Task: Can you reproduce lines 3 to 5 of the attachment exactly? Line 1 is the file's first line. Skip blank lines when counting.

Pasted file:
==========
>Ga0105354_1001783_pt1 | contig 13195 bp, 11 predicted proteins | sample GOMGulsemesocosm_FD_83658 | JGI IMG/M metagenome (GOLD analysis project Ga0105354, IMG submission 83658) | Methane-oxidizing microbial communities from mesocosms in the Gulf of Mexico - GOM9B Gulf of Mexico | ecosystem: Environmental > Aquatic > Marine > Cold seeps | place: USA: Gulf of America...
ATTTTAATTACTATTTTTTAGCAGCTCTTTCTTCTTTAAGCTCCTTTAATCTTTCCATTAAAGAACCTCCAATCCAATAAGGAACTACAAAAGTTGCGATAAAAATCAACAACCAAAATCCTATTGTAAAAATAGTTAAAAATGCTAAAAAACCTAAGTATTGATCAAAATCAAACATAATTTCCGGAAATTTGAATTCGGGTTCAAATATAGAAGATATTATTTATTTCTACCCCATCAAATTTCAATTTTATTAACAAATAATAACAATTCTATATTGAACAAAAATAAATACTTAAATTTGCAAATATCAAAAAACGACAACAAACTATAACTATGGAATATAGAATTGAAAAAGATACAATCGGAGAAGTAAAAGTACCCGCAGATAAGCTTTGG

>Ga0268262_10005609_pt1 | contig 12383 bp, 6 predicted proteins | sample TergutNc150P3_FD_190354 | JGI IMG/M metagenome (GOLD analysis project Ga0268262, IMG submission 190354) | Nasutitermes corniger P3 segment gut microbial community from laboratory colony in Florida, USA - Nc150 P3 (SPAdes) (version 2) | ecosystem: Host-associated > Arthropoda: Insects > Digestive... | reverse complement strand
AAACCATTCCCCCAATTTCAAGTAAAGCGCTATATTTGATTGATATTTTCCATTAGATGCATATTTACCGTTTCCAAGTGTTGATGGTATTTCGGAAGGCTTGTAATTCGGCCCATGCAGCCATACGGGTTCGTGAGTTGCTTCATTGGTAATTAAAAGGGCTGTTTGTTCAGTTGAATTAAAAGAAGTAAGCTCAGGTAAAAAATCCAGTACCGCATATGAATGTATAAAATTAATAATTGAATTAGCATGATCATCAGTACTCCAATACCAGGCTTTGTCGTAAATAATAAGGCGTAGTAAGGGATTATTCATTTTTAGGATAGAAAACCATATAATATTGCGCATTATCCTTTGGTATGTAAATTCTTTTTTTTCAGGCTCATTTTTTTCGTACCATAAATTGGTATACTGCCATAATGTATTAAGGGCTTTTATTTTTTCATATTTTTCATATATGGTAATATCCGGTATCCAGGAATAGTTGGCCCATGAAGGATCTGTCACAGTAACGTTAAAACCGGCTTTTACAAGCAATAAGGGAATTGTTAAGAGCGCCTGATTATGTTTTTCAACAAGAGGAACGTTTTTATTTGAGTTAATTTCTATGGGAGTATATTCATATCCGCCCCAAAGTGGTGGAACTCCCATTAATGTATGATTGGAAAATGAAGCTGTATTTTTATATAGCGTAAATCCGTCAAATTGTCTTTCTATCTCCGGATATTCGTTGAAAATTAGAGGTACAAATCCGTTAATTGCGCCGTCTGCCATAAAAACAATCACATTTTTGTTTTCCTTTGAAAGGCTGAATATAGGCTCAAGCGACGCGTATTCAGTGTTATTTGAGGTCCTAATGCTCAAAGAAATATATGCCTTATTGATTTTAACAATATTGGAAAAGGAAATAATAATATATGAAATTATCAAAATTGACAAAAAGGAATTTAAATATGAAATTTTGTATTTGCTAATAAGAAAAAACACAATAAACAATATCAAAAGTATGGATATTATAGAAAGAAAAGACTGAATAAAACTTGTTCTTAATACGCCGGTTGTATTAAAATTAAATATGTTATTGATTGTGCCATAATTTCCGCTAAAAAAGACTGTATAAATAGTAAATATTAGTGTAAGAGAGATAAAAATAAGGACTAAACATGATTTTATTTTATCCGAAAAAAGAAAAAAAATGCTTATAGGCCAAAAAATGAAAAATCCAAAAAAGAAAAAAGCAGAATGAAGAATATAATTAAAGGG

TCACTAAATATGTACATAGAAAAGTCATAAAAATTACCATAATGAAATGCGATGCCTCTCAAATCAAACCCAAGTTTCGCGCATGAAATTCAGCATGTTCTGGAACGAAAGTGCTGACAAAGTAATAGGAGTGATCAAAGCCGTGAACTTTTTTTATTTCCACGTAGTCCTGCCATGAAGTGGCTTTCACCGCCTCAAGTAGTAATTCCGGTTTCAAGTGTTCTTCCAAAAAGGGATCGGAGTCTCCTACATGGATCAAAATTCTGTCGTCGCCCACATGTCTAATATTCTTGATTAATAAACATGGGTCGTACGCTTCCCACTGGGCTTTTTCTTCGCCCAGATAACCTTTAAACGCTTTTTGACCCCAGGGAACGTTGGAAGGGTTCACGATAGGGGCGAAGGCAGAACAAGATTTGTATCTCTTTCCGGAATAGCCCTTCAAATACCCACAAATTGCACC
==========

>Ga0268262_10005609_pt1 | contig 12383 bp, 6 predicted proteins | sample TergutNc150P3_FD_190354 | JGI IMG/M metagenome (GOLD analysis project Ga0268262, IMG submission 190354) | Nasutitermes corniger P3 segment gut microbial community from laboratory colony in Florida, USA - Nc150 P3 (SPAdes) (version 2) | ecosystem: Host-associated > Arthropoda: Insects > Digestive... | reverse complement strand
AAACCATTCCCCCAATTTCAAGTAAAGCGCTATATTTGATTGATATTTTCCATTAGATGCATATTTACCGTTTCCAAGTGTTGATGGTATTTCGGAAGGCTTGTAATTCGGCCCATGCAGCCATACGGGTTCGTGAGTTGCTTCATTGGTAATTAAAAGGGCTGTTTGTTCAGTTGAATTAAAAGAAGTAAGCTCAGGTAAAAAATCCAGTACCGCATATGAATGTATAAAATTAATAATTGAATTAGCATGATCATCAGTACTCCAATACCAGGCTTTGTCGTAAATAATAAGGCGTAGTAAGGGATTATTCATTTTTAGGATAGAAAACCATATAATATTGCGCATTATCCTTTGGTATGTAAATTCTTTTTTTTCAGGCTCATTTTTTTCGTACCATAAATTGGTATACTGCCATAATGTATTAAGGGCTTTTATTTTTTCATATTTTTCATATATGGTAATATCCGGTATCCAGGAATAGTTGGCCCATGAAGGATCTGTCACAGTAACGTTAAAACCGGCTTTTACAAGCAATAAGGGAATTGTTAAGAGCGCCTGATTATGTTTTTCAACAAGAGGAACGTTTTTATTTGAGTTAATTTCTATGGGAGTATATTCATATCCGCCCCAAAGTGGTGGAACTCCCATTAATGTATGATTGGAAAATGAAGCTGTATTTTTATATAGCGTAAATCCGTCAAATTGTCTTTCTATCTCCGGATATTCGTTGAAAATTAGAGGTACAAATCCGTTAATTGCGCCGTCTGCCATAAAAACAATCACATTTTTGTTTTCCTTTGAAAGGCTGAATATAGGCTCAAGCGACGCGTATTCAGTGTTATTTGAGGTCCTAATGCTCAAAGAAATATATGCCTTATTGATTTTAACAATATTGGAAAAGGAAATAATAATATATGAAATTATCAAAATTGACAAAAAGGAATTTAAATATGAAATTTTGTATTTGCTAATAAGAAAAAACACAATAAACAATATCAAAAGTATGGATATTATAGAAAGAAAAGACTGAATAAAACTTGTTCTTAATACGCCGGTTGTATTAAAATTAAATATGTTATTGATTGTGCCATAATTTCCGCTAAAAAAGACTGTATAAATAGTAAATATTAGTGTAAGAGAGATAAAAATAAGGACTAAACATGATTTTATTTTATCCGAAAAAAGAAAAAAAATGCTTATAGGCCAAAAAATGAAAAATCCAAAAAAGAAAAAAGCAGAATGAAGAATATAATTAAAGGG

TCACTAAATATGTACATAGAAAAGTCATAAAAATTACCATAATGAAATGCGATGCCTCTCAAATCAAACCCAAGTTTCGCGCATGAAATTCAGCATGTTCTGGAACGAAAGTGCTGACAAAGTAATAGGAGTGATCAAAGCCGTGAACTTTTTTTATTTCCACGTAGTCCTGCCATGAAGTGGCTTTCACCGCCTCAAGTAGTAATTCCGGTTTCAAGTGTTCTTCCAAAAAGGGATCGGAGTCTCCTACATGGATCAAAATTCTGTCGTCGCCCACATGTCTAATATTCTTGATTAATAAACATGGGTCGTACGCTTCCCACTGGGCTTTTTCTTCGCCCAGATAACCTTTAAACGCTTTTTGACCCCAGGGAACGTTGGAAGGGTTCACGATAGGGGCGAAGGCAGAACAAGATTTGTATCTCTTTCCGGAATAGCCCTTCAAATACCCACAAATTGCACC